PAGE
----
In 2008 Eric Pickles was chairman of the Conservative Party. In that role, he championed a wholesale conversion of the party’s environmental image, under the slogan “Vote Blue, Go Green”.
Now as Communities Secretary he is presiding over a Department that seems determined to undermine a whole range of sustainable energy measures – including seeking to repeal a key Act of Parliament that he was largely instrumental in placing upon the statute book.
Perversely this seems to be in direct defiance of the Prime Minister. Earlier this year David Cameron made a much-publicised seminal speech at the Royal Society. He was unequivocal. He pledged to make Britain the “most energy-efficient country in Europe.”
He stated: “We are in a global race. And the countries that succeed in that race… are those that are the greenest and the most energy efficient.”
This is a theme that Mr Cameron adopted strongly in Opposition. Together with his then party Chairman, Eric Pickles, he was determined to polish up the party’s ecological credentials. But one of the big frustrations with being in opposition is that mostly it is all about making the right speeches, the correct sound-bites. You can’t push your own legislation onto the statute book.
Private members ballot
With one exception. Each year a handful of backbenchers get their names drawn in the private members ballot. This gives the lucky ones the chance to promote a potential new Act of Parliament. If they don’t cause too many problems for the government, they may just occasionally get to place something worthwhile onto the statute book.
That is what happened in 2008, when a Conservative backbencher called Michael Fallon came top of that ballot. Despite being not desperately well-known for any strong ecological interests, he was nonetheless the subject of a very heavyweight persuasion campaign by his party leaders, led by the party chair. It was to take up something called the Planning and Energy Bill and to then make it into the first new Conservative-inspired environmental Act of Parliament for many years. And so he did. There was even a special Early Day Motion in support of his legislation, prominently backed by Mr Pickles.
The Act provides local authorities with the ability to set specific carbon, renewable energy and energy efficiency targets for new build properties (the so-called ‘Merton Rule’). It also extends local authorities’ power to specify higher standards of energy efficiency and lower carbon energy production than required as the minimum under the building regulations.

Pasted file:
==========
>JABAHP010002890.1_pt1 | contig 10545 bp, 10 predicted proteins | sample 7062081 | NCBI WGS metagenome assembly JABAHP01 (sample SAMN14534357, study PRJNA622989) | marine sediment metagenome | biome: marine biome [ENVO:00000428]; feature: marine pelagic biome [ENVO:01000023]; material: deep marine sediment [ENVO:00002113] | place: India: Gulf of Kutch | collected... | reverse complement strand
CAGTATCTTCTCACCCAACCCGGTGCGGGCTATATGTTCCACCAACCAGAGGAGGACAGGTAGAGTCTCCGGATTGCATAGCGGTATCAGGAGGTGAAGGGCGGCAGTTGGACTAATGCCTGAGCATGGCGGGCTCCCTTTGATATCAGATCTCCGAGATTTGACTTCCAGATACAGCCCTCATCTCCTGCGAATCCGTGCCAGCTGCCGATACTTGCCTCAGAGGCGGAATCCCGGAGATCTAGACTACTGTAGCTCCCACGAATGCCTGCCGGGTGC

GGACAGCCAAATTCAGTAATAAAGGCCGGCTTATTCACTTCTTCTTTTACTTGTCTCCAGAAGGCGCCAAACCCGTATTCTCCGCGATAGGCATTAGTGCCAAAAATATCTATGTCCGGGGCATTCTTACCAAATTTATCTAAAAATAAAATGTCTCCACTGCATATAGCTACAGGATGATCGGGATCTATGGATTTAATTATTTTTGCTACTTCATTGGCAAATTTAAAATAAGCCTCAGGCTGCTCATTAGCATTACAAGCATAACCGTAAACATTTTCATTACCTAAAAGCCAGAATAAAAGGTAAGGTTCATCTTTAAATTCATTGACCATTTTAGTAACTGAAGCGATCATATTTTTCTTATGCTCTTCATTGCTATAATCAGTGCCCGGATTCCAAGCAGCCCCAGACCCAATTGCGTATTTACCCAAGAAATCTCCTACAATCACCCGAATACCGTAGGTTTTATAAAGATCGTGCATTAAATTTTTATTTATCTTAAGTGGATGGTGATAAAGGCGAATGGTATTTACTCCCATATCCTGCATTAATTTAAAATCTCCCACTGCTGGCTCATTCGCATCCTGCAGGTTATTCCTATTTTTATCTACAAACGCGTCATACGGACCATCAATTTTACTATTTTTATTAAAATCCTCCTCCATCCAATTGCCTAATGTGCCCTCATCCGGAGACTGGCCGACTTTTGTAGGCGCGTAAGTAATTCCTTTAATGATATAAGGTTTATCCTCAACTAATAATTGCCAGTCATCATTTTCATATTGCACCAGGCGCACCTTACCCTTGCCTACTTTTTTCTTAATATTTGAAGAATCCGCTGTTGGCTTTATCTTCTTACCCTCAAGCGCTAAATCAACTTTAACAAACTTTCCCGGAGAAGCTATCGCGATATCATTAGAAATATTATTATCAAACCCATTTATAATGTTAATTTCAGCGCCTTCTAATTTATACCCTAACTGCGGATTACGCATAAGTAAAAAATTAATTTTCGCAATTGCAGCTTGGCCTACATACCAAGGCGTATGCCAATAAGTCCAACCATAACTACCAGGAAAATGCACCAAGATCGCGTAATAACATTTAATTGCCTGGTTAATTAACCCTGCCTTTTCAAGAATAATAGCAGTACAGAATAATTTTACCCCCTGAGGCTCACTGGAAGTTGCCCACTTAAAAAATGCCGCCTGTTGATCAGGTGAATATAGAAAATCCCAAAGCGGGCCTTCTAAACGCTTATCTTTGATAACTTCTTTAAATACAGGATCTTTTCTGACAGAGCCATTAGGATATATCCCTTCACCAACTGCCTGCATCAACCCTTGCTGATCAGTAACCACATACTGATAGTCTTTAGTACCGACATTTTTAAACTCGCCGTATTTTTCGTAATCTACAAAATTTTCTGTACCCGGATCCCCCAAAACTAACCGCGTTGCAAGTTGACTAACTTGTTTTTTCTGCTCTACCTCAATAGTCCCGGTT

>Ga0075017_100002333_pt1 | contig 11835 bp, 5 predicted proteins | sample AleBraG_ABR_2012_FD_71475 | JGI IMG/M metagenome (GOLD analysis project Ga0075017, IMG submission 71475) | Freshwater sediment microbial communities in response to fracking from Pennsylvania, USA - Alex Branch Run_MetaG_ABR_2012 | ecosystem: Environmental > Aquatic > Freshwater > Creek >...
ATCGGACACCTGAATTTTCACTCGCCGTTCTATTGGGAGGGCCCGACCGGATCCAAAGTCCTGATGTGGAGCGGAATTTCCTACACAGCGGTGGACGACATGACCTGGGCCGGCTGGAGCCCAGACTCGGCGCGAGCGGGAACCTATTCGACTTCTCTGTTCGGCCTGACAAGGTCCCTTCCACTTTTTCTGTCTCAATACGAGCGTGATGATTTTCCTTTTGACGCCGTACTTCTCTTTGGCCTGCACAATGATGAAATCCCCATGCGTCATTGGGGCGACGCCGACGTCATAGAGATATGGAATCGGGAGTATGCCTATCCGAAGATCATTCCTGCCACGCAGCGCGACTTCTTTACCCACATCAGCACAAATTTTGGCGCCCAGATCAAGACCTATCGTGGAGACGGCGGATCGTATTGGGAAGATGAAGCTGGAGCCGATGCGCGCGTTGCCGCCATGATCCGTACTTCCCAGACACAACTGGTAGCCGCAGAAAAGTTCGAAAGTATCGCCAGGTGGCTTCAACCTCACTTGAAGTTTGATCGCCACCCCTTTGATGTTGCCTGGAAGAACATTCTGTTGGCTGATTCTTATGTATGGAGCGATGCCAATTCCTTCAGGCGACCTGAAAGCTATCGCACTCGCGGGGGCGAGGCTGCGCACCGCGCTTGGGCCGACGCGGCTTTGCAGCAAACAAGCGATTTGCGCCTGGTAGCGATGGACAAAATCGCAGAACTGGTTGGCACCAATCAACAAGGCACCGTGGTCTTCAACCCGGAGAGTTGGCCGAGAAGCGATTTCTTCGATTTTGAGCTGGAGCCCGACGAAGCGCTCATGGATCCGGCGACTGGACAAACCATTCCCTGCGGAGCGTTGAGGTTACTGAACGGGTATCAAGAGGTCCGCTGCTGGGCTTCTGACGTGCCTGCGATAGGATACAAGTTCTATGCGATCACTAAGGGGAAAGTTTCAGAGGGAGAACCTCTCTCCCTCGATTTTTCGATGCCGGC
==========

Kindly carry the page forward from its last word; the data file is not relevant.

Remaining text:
It has by any standards been a great success. At current rates of house building (1.69m homes per decade) its progenitor, Merton Council, estimated that if applied nationally the Act would save 160,000 tonnes of carbon dioxide per decade.
To give one example, the Greater London Authority took advantage of the new powers to require higher standards for new construction throughout the capital, through its London Plan energy policies. Last month they reported that in 2012 alone “high levels of energy demand reduction with developments exceeding the requirements of Building Regulations through energy efficiency alone. The associated investment of circa £32m will help to reduce consumers’ energy bills.
“As well as reducing energy costs for the occupiers of the new buildings and providing increased security of supply, the energy outcomes will result in reduced fossil fuel use leading to regulated CO2 emission reductions of 36 per cent more than 2010 Building Regulations requirements for developments.”
Housing standards review
The London proposals are now to move to a 40 per cent improvement on 2010 building regulations for all planning submissions to the Mayor from this month.
But during the sleepy days of August Mr Pickles announced in his housing strategy review proposals to do away altogether with the 2008 Planning and Energy Act. He is describing it as unnecessary bureaucratic red tape.
The proposal came out of the blue, even to those who had been involved in a Communities Department task group specifically considering streamlining energy requirements in buildings. It met three times, with the final meeting way back in early February, unable to reach any meaningful conclusions largely because Mr Pickles was taking so long over deciding how to progress with the Part L, the energy section of the Building Regulations.
It took Mr Pickles a record 461 days from consultation closure in April 2012 to late July to make any decisions at all – and these, in line with much of his practice in office, were to water down energy standards and delay introduction by a year.
When the Planning and Energy Act was in Parliament, the only overt hostility came from the volume house builders. It is they who have been urging its repeal, even as their balance sheets boom and profits soar.
Five years ago Mr Pickles defied them, by backing this Act so vigorously. It is obvious that his party leader still appreciates why it is needed. It is obvious that Boris Johnson, the mayor of London, agrees. So why on earth is this former champion of localism suddenly being so obdurate?
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